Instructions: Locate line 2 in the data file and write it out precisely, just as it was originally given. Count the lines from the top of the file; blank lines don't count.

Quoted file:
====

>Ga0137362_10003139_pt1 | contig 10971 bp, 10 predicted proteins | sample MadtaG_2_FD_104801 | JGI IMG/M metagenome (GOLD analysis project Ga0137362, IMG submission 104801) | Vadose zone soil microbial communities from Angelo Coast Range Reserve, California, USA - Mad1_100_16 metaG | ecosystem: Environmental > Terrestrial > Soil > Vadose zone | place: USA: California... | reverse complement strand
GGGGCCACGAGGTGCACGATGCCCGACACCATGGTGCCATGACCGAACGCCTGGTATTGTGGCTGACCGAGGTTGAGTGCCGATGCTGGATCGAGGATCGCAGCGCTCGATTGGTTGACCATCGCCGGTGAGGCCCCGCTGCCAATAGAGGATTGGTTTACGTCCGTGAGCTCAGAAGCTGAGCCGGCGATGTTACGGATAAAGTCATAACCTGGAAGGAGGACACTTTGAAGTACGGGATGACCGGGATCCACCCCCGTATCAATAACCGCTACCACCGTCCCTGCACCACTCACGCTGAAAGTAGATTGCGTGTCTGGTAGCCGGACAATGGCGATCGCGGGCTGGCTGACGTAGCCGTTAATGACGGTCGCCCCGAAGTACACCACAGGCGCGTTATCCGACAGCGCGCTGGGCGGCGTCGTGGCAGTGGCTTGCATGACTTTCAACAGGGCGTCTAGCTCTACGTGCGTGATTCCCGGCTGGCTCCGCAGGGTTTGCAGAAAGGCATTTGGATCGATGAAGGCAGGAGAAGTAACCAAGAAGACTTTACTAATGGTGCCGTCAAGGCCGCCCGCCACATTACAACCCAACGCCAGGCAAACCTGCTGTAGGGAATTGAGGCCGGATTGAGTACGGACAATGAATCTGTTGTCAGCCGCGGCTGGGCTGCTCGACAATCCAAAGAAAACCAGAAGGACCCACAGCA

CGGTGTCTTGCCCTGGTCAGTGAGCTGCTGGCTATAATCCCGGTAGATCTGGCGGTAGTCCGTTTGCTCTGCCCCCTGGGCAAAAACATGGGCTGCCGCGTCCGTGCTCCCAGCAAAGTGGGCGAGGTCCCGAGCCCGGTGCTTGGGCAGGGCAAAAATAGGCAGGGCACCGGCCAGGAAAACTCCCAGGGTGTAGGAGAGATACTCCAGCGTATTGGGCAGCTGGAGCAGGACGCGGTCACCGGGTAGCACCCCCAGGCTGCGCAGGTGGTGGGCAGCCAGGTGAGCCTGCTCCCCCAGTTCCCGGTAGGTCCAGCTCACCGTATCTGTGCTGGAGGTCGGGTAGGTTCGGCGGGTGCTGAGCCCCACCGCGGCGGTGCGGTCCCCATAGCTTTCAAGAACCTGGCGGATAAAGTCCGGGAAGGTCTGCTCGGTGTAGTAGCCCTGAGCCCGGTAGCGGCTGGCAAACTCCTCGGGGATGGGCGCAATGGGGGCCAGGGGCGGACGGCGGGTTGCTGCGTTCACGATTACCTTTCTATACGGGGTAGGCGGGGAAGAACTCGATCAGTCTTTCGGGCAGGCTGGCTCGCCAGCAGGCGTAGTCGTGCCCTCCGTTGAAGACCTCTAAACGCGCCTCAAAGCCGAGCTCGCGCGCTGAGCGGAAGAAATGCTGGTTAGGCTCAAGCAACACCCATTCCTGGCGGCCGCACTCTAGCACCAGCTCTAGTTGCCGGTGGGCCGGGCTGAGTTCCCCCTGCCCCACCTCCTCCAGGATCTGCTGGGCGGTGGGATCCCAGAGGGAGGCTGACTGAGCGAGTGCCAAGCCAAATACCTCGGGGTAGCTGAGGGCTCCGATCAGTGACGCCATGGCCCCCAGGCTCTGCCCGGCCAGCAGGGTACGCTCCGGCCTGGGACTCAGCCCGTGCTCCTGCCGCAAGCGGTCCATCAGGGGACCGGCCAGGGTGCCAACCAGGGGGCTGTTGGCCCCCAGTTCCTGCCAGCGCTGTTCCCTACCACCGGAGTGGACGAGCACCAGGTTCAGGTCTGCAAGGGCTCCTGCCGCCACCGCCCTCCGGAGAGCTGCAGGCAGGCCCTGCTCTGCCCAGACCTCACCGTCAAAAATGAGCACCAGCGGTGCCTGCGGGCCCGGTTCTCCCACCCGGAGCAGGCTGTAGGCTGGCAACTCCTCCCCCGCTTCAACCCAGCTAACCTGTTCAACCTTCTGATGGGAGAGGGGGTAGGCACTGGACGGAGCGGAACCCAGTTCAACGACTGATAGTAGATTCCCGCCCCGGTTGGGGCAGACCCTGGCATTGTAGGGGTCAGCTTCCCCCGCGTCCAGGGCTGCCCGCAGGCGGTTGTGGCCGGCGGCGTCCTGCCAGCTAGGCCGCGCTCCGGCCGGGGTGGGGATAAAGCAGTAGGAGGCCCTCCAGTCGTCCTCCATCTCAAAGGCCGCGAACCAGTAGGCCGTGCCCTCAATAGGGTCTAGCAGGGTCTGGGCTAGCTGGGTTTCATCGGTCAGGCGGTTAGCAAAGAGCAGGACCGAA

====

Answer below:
GGGGCCACGAGGTGCACGATGCCCGACACCATGGTGCCATGACCGAACGCCTGGTATTGTGGCTGACCGAGGTTGAGTGCCGATGCTGGATCGAGGATCGCAGCGCTCGATTGGTTGACCATCGCCGGTGAGGCCCCGCTGCCAATAGAGGATTGGTTTACGTCCGTGAGCTCAGAAGCTGAGCCGGCGATGTTACGGATAAAGTCATAACCTGGAAGGAGGACACTTTGAAGTACGGGATGACCGGGATCCACCCCCGTATCAATAACCGCTACCACCGTCCCTGCACCACTCACGCTGAAAGTAGATTGCGTGTCTGGTAGCCGGACAATGGCGATCGCGGGCTGGCTGACGTAGCCGTTAATGACGGTCGCCCCGAAGTACACCACAGGCGCGTTATCCGACAGCGCGCTGGGCGGCGTCGTGGCAGTGGCTTGCATGACTTTCAACAGGGCGTCTAGCTCTACGTGCGTGATTCCCGGCTGGCTCCGCAGGGTTTGCAGAAAGGCATTTGGATCGATGAAGGCAGGAGAAGTAACCAAGAAGACTTTACTAATGGTGCCGTCAAGGCCGCCCGCCACATTACAACCCAACGCCAGGCAAACCTGCTGTAGGGAATTGAGGCCGGATTGAGTACGGACAATGAATCTGTTGTCAGCCGCGGCTGGGCTGCTCGACAATCCAAAGAAAACCAGAAGGACCCACAGCA